An animal or team pulling a log (skidding) or a field implement needs only a forward pulling system, because the load can't roll forward and hit it from behind. The digging or dragging action of the load acts like a brake and eliminates the need for breaching. Backing up is usually accomplished by the manual effort of the equipment operator, or, if the equipment is too heavy, wide turns are used to reverse the direction.
Yoke to Implement (two animals)
This type of hitch is made by connecting a chain from a yoke to a ring or hole on the front of the implement being pulled. The team pushes against the yoke and its power is transferred back to the load through the chain. The chain is called a draw chain.
The chain is hooked to a clevis located in the center of the yoke stock. The clevis is held in place by an L-shaped pin which should be easily removable. A three-meter chain is normally used for plowing; if the chain does not have built-in hooks, locally made S-hooks can be used.
Most implements are drawn directly off the buckhead, the front end of the tool-carrying beam. A moldboard plow, however, is offset on a horizontal regulator, a perforated plate that allows the operator to move the line of draft to the right of the beam. The adjustments is discussed on page 125. Sometimes an adjustment must be made on the yoke stock itself. Normally, the stronger animal is placed on the right or "off" side of the chain; during plowing, it walks in the furrow where footing is soft and greater effort is needed. If this animal is very short and the other (left side) tall, the added difference of the furrow-depth will pitch the stock down to the right and may give both animals yoke galls. In this and other instances, the weaker animal should be placed in the furrow. To equalize the pull and ensure that the animals work as a unit, the chain is moved to the left of the yoke center. This will give the weaker animal a longer lever to push against and allow it to step up and maintain the pace of the stronger. The process is called "evening" the pair: the stouter animal is given the short end of the yoke.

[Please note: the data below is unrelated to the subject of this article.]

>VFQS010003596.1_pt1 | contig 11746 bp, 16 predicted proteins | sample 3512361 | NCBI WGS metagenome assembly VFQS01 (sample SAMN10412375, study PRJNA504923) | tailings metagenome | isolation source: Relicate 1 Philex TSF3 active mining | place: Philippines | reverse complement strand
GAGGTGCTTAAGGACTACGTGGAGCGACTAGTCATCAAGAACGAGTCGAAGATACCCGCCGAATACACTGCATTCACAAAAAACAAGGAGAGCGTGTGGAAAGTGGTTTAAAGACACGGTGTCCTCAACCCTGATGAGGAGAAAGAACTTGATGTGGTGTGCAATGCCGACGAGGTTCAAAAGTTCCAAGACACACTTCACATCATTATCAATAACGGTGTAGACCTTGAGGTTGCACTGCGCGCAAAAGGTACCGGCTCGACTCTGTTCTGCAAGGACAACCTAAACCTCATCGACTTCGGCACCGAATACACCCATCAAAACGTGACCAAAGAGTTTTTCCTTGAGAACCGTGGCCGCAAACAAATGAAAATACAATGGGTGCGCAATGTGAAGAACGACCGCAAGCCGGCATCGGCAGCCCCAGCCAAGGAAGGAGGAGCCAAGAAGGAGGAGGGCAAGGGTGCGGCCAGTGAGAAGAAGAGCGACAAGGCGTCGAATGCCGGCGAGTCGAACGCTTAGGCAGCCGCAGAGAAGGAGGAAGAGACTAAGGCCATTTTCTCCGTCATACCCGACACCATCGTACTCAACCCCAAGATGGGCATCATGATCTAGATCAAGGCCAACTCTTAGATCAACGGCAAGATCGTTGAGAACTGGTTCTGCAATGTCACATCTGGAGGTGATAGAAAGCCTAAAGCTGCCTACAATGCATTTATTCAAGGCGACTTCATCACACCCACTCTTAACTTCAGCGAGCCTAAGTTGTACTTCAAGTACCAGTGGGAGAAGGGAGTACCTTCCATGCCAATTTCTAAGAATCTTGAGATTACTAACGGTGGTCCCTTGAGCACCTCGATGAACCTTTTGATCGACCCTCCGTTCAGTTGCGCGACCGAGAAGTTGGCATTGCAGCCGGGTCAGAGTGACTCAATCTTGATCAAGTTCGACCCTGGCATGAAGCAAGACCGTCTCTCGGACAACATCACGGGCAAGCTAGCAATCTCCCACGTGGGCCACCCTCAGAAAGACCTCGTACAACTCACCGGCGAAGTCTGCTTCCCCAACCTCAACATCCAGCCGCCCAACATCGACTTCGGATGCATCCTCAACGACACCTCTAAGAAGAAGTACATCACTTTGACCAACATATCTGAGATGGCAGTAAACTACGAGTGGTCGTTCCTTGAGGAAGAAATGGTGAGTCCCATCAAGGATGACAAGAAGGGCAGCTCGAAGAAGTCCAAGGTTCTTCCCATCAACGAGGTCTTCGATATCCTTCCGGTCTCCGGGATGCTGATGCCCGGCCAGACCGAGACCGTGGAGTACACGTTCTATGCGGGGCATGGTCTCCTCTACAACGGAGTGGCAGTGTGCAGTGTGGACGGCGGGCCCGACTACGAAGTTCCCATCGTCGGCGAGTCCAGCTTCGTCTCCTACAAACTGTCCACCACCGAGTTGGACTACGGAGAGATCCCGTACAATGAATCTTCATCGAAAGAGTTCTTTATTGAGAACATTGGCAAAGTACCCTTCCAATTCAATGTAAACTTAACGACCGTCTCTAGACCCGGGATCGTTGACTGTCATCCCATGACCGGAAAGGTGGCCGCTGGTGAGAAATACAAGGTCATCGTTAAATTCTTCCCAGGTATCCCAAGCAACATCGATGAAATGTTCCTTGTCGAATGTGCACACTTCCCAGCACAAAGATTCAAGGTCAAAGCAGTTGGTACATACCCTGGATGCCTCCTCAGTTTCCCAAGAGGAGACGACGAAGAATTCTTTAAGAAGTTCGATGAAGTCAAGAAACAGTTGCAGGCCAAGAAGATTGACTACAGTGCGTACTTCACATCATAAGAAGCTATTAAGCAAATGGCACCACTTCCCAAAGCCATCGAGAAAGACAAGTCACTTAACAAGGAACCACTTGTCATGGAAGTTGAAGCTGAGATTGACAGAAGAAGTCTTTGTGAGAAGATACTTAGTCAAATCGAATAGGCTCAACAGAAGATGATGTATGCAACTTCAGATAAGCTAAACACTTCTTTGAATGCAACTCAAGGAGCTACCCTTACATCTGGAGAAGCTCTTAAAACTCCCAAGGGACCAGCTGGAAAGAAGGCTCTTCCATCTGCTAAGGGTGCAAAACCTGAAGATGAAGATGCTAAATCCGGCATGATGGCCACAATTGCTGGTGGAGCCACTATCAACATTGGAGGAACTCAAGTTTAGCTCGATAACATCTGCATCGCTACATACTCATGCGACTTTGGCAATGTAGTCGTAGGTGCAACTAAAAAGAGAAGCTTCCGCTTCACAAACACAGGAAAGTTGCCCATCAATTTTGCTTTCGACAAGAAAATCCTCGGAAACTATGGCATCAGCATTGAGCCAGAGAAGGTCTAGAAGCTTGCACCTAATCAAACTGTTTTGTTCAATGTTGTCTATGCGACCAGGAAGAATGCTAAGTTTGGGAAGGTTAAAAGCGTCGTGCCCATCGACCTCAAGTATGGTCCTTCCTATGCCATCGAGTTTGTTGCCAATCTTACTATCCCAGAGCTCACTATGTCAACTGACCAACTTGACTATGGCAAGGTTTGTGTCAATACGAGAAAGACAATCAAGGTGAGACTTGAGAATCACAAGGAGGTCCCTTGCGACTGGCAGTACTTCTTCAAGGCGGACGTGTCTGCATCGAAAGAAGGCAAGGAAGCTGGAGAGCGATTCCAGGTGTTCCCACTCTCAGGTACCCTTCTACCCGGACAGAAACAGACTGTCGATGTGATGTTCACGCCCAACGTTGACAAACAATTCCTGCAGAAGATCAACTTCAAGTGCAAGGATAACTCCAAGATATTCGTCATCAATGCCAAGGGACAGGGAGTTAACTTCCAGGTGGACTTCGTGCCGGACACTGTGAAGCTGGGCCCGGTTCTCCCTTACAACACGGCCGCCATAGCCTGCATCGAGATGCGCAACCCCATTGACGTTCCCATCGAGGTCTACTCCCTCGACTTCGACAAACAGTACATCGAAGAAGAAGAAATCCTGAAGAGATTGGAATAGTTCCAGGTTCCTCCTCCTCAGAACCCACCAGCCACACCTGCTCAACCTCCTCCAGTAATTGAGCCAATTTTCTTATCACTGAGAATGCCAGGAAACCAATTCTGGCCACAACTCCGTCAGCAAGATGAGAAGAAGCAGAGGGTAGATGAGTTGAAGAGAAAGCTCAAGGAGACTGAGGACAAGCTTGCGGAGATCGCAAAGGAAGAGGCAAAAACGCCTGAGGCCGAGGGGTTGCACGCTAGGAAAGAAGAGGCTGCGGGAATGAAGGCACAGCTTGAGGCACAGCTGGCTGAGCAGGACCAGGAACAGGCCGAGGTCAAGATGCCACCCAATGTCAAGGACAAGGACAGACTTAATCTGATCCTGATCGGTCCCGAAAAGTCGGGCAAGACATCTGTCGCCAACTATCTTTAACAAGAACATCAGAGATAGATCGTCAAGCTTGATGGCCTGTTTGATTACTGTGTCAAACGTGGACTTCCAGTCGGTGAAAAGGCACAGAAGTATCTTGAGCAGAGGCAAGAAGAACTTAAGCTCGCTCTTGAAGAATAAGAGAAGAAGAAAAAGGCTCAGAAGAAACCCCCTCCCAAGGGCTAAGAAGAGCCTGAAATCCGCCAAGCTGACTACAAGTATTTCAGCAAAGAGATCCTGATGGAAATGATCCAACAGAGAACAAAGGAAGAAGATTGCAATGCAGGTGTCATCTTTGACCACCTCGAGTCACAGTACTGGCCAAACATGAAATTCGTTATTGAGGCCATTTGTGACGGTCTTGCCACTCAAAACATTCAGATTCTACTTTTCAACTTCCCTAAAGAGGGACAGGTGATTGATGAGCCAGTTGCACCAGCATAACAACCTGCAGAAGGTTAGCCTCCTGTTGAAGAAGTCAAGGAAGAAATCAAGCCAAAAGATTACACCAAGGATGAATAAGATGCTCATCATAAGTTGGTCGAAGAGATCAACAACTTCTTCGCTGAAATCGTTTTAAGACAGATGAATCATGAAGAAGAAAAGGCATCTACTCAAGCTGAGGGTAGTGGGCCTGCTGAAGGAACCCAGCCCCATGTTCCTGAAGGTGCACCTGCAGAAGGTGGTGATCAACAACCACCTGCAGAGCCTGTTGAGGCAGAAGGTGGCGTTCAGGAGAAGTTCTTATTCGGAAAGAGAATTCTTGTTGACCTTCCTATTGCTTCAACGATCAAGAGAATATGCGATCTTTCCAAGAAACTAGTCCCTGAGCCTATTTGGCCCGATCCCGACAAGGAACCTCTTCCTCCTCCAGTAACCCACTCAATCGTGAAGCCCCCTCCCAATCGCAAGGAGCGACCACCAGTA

If the yoke stock is of very strong wood, two holes can be bored, one in the center, one just left of center. When the operator substitutes or replaces one of the animals,
he can adjust the yoke as needed.
Tandem Yokes to Implement (four animals)
Two teams of oxen can be yoked to an implement where heavy soils (argilous, black cotton land, paddy land) are being plowed, or where a heavy harrow, roller, or ridger is being used. (See page 102.)
The weaker pair is used as the front or level team. The stouter pair is put behind; it is called the wheel team. Because the lines are attached to the lead team for steering, cross-checks are used (see page 92). The lines may be attached to halters or noserings, but an alternate horn-to-ear method can be used (see page 107). With a little practice, the driver can learn to snap the lines across the back of a lagging animal. Lines pass through the clevis of the rear (wheel) yoke; this gives them support.